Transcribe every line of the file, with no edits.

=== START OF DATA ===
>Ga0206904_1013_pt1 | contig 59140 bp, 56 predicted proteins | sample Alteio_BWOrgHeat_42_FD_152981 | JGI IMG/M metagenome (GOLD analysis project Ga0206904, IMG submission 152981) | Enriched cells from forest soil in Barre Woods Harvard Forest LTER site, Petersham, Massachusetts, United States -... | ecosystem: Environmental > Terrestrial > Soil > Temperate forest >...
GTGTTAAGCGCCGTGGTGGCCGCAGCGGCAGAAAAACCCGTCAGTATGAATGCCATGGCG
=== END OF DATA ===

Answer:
>Ga0206904_1013_pt1 | contig 59140 bp, 56 predicted proteins | sample Alteio_BWOrgHeat_42_FD_152981 | JGI IMG/M metagenome (GOLD analysis project Ga0206904, IMG submission 152981) | Enriched cells from forest soil in Barre Woods Harvard Forest LTER site, Petersham, Massachusetts, United States -... | ecosystem: Environmental > Terrestrial > Soil > Temperate forest >...
GTGTTAAGCGCCGTGGTGGCCGCAGCGGCAGAAAAACCCGTCAGTATGAATGCCATGGCG